Lawyers for Mr. Trump can also revisit the question of whether it is constitutional to hold the trial in the first place, since he is no longer in office. They got off to an uncertain start on Tuesday in a debate over the constitutionality of the trial, delivering a performance that angered Mr. Trump. After hearing arguments on this issue, the Senate voted 56 to 44 to continue the trial.
The trial is moving forward quickly, which has advantages for Republicans and Democrats. Democratic lawmakers want to move forward with President Biden’s proposed coronavirus relief plan, and impeachment will consume much of the oxygen on the Senate side of Capitol Hill for as long as the trial lasts. Republicans are grappling with deep divisions over the party’s future now that Mr. Trump has been removed from office, and the procedure centers on his conduct.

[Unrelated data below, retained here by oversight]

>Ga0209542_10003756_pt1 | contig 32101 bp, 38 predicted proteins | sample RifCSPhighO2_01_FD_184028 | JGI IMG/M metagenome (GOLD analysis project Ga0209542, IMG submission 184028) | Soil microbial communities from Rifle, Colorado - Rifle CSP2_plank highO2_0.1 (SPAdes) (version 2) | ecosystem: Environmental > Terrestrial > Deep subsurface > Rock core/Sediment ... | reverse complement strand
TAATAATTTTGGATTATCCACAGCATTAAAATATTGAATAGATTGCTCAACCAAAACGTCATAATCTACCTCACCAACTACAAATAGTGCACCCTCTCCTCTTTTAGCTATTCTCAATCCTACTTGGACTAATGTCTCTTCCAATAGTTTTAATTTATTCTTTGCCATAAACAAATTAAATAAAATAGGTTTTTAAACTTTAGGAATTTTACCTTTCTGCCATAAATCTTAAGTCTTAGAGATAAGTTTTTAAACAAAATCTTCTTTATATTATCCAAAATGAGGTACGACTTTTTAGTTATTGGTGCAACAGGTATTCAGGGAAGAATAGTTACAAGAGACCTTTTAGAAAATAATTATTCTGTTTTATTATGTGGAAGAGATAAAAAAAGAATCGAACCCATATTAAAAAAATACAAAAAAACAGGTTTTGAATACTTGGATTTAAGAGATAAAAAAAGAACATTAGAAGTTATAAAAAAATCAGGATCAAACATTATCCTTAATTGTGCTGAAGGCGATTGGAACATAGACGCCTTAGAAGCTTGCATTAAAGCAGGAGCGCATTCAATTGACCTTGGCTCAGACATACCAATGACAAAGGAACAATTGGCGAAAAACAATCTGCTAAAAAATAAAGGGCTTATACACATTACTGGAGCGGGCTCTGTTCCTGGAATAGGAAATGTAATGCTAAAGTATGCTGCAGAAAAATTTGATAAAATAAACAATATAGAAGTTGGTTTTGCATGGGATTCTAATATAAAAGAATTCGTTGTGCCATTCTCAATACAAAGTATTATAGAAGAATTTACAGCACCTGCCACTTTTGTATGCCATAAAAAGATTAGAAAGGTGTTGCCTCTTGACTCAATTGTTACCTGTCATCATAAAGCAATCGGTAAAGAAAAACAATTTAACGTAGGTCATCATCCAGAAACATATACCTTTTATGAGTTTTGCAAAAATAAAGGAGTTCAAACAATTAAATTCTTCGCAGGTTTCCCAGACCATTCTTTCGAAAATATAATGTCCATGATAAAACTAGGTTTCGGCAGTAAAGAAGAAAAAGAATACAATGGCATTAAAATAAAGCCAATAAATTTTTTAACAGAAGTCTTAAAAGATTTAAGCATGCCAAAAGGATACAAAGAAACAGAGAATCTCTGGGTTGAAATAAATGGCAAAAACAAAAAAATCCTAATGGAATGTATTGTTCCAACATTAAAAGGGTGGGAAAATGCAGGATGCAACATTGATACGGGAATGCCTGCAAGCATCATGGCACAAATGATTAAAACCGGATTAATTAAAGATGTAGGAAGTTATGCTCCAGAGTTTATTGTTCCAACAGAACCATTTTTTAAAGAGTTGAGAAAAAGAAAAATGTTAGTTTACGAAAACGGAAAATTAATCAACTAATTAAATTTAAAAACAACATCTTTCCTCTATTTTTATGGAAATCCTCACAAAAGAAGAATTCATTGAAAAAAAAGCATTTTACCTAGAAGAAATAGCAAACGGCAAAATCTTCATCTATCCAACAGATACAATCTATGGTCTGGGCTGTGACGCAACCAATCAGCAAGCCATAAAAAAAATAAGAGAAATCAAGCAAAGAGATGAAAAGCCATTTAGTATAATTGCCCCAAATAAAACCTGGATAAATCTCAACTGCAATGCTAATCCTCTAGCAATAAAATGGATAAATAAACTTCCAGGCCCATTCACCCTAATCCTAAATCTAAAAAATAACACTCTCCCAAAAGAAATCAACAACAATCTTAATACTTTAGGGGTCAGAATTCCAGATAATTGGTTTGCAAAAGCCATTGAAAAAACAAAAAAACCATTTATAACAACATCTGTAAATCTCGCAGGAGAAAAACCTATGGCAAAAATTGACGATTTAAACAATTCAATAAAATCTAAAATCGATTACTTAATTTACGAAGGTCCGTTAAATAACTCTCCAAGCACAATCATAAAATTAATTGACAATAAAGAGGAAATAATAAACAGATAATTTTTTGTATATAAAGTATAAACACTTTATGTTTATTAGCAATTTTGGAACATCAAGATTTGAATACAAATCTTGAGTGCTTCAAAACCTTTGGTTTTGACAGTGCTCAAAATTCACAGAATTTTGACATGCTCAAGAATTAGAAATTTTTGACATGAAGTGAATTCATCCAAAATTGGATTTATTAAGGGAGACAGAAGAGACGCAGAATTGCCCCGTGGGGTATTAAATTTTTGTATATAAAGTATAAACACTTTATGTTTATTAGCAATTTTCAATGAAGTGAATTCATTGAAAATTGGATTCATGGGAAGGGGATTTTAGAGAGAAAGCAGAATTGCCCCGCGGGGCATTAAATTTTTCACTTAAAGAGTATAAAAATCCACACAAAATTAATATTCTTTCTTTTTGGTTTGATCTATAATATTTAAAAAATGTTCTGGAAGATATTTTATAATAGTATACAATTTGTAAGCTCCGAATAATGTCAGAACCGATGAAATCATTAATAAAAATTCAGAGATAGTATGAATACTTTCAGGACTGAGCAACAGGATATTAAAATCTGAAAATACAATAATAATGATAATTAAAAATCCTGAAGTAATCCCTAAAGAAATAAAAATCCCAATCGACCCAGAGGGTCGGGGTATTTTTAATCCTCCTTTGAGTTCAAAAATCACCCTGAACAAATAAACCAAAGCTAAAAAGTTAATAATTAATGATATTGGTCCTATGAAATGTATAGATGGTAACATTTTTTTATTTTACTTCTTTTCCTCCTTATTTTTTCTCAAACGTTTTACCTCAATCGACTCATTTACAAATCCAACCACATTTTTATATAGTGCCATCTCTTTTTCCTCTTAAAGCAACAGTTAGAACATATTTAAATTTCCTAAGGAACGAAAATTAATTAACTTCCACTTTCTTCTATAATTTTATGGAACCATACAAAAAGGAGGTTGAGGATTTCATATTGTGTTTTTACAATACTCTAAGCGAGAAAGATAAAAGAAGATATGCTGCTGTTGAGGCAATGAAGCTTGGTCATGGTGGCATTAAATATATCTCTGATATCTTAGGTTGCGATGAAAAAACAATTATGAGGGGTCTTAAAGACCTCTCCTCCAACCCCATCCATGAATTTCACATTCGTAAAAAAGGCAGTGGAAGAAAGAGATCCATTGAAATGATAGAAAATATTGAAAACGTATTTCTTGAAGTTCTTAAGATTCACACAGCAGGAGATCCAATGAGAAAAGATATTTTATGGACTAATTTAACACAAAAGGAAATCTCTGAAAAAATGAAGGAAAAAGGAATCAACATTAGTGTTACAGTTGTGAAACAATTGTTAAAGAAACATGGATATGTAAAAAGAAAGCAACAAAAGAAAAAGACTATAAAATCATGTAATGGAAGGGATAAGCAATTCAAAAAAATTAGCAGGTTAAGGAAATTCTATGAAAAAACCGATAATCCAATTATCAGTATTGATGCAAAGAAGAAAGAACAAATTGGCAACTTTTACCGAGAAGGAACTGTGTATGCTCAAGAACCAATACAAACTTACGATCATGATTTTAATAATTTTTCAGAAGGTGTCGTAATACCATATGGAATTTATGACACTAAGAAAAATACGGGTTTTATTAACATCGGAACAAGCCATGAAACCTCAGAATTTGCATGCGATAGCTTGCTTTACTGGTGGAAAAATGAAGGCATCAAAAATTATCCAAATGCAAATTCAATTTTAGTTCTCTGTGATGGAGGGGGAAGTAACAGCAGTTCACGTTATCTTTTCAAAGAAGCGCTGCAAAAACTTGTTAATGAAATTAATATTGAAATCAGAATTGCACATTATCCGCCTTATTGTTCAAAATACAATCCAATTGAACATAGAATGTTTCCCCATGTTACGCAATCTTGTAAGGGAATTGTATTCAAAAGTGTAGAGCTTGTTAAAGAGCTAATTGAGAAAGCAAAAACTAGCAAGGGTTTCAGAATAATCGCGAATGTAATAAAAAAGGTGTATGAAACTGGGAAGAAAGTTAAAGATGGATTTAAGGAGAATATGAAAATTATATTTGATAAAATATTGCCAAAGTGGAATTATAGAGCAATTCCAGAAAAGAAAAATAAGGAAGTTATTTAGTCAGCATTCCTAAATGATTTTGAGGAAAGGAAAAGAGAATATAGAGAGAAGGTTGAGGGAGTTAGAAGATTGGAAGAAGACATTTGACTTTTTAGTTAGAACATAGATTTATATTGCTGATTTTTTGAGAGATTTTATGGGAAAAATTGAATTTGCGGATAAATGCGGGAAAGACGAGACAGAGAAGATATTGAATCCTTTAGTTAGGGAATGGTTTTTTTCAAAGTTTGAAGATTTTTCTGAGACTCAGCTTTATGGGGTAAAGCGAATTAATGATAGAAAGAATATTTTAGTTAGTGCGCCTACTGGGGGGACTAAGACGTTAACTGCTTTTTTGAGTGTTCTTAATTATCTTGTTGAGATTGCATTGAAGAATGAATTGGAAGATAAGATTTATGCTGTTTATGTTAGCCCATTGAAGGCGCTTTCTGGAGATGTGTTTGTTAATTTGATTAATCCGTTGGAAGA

Mr. Trump’s defense team has up to 4 p.m. over two days for oral arguments, but one of his attorneys, David I. Schoen, said they could only use three to four hours. Once they are finished, senators will have up to four hours to question both parties.
A final vote on whether to convict Mr. Trump could take place on Saturday, a time frame that would make it the fastest impeachment trial for a president in American history.